Sublethal Concentrations of Antibiotics Cause Shift to Anaerobic Metabolism in Listeria monocytogenes and Induce Phenotypes Linked to Antibiotic Tolerance.

Knudsen GM, Fromberg A, Ng Y, Gram L - Front Microbiol (2016)

Killing of L. monocytogenes wild type EGD (■) and the ΔlmaDCBA (▲) mutant with co-trimoxazole (A), ampicillin (B), and tetracycline (C) at 37°C. An early stationary phase culture (16 h) was diluted to OD600 = 0.4 and exposed to 10 μg/ml co-trimoxazole (A), 3 μg/ml ampicillin, (B) and 3.5 μg/ml tetracycline (C). The experiment was performed with two biological replicates, except ampicillin that was performed with three biological replicates, and error bar are standard deviation.
© Copyright Policy
Related In: Results  -  Collection

License
Show All Figures
getmorefigures.php?uid=PMC4940397&req=5

Figure 5: Killing of L. monocytogenes wild type EGD (■) and the ΔlmaDCBA (▲) mutant with co-trimoxazole (A), ampicillin (B), and tetracycline (C) at 37°C. An early stationary phase culture (16 h) was diluted to OD600 = 0.4 and exposed to 10 μg/ml co-trimoxazole (A), 3 μg/ml ampicillin, (B) and 3.5 μg/ml tetracycline (C). The experiment was performed with two biological replicates, except ampicillin that was performed with three biological replicates, and error bar are standard deviation.
Mentions: To investigate the presumed correlation between monocin expression of planktonic cells and the antibiotic-dependent biofilm formation, we constructed a ΔlmaDCBA mutant. In a killing assay, the ΔlmaDCBA mutant was significantly (p < 0.046) more tolerant by killing of co-trimoxazole at 12 h and afterward (Figure 5A) as well as killing by ampicillin after 48 and 72 h (p = 0.009 and p = 0.031, respectively; Figure 5B) but not when treated with tetracycline (p-values ranging from 0.055 to 0.61; Figure 5C) indicating a role of monocin in antibiotic killing of planktonic cells. Secondly, we investigated the role of monocin in biofilm formation when exposed to increasing concentration of co-trimoxazole and, consistent with increased survival during killing with co-trimoxazole, the ΔlmaDCBA mutant grew with higher concentration of co-trimoxazole than the wild type (Supplementary Figure S5A). Similar to the wild type having increased biofilm formation per biomass with increasing growth-inhibiting co-trimoxazole concentration, the ΔlmaDCBA mutant also had increased biofilm formation (Supplementary Figure S5B) and biofilm formation per biomass (Figure 4C) indicating that that the cryptic prophage, monocin, is not involved in co-trimoxazole-dependent biofilm formation (Figure 4C).

Bottom Line: A mutant in the bifunctional acetaldehyde-CoA/alcohol dehydrogenase encoded by lmo1634 did not have altered antibiotic tolerance.However, a mutant in lmo1179 (eutE) encoding an aldehyde oxidoreductase where rerouting caused increased ethanol production was tolerant to three of four antibiotics tested.Thus, sublethal concentrations of antibiotics caused metabolic and physiological changes indicating that the organism is preparing to withstand lethal antibiotic concentrations.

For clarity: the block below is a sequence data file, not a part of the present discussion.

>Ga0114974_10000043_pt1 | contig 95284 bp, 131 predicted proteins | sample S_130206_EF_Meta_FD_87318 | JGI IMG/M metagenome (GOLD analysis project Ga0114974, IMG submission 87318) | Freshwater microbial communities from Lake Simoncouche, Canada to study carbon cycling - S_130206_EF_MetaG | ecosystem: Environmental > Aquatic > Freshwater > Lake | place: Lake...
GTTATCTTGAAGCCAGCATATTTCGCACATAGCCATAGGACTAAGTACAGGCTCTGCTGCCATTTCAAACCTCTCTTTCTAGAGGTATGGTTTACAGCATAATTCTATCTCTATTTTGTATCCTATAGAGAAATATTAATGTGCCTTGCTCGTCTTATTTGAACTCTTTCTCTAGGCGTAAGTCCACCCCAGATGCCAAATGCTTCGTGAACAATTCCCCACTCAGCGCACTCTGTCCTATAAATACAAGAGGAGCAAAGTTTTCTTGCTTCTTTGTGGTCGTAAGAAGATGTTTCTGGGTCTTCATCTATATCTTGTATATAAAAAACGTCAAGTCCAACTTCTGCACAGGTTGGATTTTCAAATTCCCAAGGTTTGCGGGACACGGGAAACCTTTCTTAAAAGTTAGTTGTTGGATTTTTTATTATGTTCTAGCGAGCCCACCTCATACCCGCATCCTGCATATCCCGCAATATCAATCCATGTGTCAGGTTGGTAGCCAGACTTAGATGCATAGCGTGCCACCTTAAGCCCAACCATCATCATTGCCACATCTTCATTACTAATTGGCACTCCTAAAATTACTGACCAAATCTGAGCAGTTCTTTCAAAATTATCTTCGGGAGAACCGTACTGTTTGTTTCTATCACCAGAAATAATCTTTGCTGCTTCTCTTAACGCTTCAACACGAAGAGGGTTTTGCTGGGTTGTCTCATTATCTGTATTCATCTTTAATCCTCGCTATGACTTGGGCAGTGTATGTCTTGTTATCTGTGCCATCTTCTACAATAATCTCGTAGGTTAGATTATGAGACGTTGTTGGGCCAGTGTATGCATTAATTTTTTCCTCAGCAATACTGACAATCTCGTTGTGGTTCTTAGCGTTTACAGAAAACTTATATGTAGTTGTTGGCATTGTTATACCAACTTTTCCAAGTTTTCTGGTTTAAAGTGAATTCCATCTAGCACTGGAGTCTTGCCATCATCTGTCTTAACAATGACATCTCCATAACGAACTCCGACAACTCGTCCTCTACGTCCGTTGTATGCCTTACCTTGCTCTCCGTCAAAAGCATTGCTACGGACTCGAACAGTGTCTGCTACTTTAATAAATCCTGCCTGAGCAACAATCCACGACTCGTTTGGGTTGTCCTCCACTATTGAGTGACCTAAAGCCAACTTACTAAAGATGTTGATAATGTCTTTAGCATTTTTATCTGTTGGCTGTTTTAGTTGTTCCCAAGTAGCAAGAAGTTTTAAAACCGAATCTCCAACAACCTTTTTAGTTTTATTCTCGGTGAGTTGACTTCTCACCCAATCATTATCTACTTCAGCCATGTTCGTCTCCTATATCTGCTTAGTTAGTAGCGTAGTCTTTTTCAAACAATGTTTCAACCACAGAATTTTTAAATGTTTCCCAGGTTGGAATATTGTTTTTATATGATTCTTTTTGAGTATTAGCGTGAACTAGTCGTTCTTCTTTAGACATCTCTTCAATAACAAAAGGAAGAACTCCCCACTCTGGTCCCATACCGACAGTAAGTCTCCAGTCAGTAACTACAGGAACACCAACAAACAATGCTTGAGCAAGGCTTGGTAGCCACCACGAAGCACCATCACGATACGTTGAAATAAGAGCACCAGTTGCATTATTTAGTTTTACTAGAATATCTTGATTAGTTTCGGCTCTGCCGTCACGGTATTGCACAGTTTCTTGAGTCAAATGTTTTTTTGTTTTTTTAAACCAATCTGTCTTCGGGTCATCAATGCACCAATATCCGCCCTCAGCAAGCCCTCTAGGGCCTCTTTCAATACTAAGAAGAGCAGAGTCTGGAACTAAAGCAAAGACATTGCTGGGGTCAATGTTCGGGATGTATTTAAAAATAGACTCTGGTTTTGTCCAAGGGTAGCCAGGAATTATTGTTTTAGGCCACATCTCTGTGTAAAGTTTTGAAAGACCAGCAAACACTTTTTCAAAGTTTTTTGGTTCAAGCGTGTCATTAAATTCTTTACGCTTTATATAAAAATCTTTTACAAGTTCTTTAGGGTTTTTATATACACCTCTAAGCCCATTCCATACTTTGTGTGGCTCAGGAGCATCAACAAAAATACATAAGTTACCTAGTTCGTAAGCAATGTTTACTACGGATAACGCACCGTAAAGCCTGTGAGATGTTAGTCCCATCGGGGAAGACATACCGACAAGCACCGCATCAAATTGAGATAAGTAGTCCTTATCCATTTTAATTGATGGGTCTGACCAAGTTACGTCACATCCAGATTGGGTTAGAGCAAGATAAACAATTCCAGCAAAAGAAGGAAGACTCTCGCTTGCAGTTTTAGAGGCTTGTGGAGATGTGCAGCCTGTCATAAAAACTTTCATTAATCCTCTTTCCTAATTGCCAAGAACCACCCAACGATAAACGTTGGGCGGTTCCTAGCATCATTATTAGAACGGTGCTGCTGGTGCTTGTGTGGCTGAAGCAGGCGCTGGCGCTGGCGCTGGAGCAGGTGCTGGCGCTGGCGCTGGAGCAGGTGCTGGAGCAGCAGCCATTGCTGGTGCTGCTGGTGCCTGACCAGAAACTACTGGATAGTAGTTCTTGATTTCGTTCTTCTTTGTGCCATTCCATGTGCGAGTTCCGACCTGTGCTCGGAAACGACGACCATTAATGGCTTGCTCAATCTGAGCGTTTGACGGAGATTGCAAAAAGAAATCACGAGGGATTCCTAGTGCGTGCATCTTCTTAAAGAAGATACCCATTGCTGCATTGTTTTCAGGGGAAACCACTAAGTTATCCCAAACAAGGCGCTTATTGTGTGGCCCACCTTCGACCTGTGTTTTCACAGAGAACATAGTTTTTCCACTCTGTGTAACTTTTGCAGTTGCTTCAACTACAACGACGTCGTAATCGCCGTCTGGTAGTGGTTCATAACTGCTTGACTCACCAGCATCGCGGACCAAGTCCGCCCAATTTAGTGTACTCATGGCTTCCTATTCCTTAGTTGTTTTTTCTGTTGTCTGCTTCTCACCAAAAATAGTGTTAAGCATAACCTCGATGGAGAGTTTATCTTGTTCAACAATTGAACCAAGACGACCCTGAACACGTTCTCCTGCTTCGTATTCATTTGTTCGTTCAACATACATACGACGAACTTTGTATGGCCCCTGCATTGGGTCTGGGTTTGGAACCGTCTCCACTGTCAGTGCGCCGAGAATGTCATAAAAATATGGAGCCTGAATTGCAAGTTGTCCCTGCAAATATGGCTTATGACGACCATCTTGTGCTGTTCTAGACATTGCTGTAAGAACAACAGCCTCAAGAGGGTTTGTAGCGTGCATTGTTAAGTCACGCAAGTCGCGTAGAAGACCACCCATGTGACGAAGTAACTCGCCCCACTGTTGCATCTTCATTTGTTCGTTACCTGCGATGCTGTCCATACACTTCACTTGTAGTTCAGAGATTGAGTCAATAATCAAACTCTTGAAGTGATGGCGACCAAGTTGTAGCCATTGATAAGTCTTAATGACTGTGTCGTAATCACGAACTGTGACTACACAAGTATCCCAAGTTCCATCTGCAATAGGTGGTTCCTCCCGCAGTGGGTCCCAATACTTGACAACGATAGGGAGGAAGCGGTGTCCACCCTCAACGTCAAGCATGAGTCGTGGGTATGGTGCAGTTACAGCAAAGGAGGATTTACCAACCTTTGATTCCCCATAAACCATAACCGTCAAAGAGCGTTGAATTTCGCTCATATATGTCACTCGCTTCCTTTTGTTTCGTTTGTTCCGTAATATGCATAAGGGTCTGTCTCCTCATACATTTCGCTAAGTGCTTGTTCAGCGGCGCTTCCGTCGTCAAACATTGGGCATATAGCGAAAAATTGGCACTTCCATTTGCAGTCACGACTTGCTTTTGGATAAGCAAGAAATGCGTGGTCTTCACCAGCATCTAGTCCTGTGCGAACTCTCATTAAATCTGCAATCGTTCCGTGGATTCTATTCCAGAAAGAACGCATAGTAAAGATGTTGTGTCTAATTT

View Article: PubMed Central - PubMed

Affiliation: Department of Bioengineering, Technical University of Denmark Kongens Lyngby, Denmark.

ABSTRACT
The human pathogenic bacterium Listeria monocytogenes is exposed to antibiotics both during clinical treatment and in its saprophytic lifestyle. As one of the keys to successful treatment is continued antibiotic sensitivity, the purpose of this study was to determine if exposure to sublethal antibiotic concentrations would affect the bacterial physiology and induce antibiotic tolerance. Transcriptomic analyses demonstrated that each of the four antibiotics tested caused an antibiotic-specific gene expression pattern related to mode-of-action of the particular antibiotic. All four antibiotics caused the same changes in expression of several metabolic genes indicating a shift from aerobic to anaerobic metabolism and higher ethanol production. A mutant in the bifunctional acetaldehyde-CoA/alcohol dehydrogenase encoded by lmo1634 did not have altered antibiotic tolerance. However, a mutant in lmo1179 (eutE) encoding an aldehyde oxidoreductase where rerouting caused increased ethanol production was tolerant to three of four antibiotics tested. This shift in metabolism could be a survival strategy in response to antibiotics to avoid generation of ROS production from respiration by oxidation of NADH through ethanol production. The monocin locus encoding a cryptic prophage was induced by co-trimoxazole and repressed by ampicillin and gentamicin, and this correlated with an observed antibiotic-dependent biofilm formation. A monocin mutant (ΔlmaDCBA) had increased biofilm formation when exposed to increasing concentration of co-trimoxazole similar to the wild type, but was more tolerant to killing by co-trimoxazole and ampicillin. Thus, sublethal concentrations of antibiotics caused metabolic and physiological changes indicating that the organism is preparing to withstand lethal antibiotic concentrations.

No MeSH data available.


Related in: MedlinePlus